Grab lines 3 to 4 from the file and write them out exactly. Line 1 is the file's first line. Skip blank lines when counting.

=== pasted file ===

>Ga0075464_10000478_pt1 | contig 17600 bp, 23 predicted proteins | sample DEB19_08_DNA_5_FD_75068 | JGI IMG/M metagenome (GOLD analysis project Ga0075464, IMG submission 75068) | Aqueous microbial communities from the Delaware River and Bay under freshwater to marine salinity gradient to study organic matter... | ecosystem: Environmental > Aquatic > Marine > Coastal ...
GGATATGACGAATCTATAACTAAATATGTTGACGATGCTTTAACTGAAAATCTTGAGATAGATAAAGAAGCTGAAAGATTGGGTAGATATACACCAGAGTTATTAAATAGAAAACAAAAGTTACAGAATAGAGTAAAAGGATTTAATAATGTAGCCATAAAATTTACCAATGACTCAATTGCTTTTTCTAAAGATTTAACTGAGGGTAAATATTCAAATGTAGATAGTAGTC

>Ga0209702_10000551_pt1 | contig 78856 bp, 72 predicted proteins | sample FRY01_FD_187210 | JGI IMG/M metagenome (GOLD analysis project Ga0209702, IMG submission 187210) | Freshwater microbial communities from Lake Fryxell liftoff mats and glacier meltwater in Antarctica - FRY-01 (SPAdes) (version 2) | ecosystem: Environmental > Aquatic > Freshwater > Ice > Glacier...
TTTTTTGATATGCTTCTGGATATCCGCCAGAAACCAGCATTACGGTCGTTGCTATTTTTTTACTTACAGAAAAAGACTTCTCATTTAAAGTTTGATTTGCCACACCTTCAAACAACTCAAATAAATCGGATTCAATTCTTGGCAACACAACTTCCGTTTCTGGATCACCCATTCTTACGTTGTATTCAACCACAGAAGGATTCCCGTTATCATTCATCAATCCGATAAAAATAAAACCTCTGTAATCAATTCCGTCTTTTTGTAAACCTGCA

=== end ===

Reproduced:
>Ga0209702_10000551_pt1 | contig 78856 bp, 72 predicted proteins | sample FRY01_FD_187210 | JGI IMG/M metagenome (GOLD analysis project Ga0209702, IMG submission 187210) | Freshwater microbial communities from Lake Fryxell liftoff mats and glacier meltwater in Antarctica - FRY-01 (SPAdes) (version 2) | ecosystem: Environmental > Aquatic > Freshwater > Ice > Glacier...
TTTTTTGATATGCTTCTGGATATCCGCCAGAAACCAGCATTACGGTCGTTGCTATTTTTTTACTTACAGAAAAAGACTTCTCATTTAAAGTTTGATTTGCCACACCTTCAAACAACTCAAATAAATCGGATTCAATTCTTGGCAACACAACTTCCGTTTCTGGATCACCCATTCTTACGTTGTATTCAACCACAGAAGGATTCCCGTTATCATTCATCAATCCGATAAAAATAAAACCTCTGTAATCAATTCCGTCTTTTTGTAAACCTGCA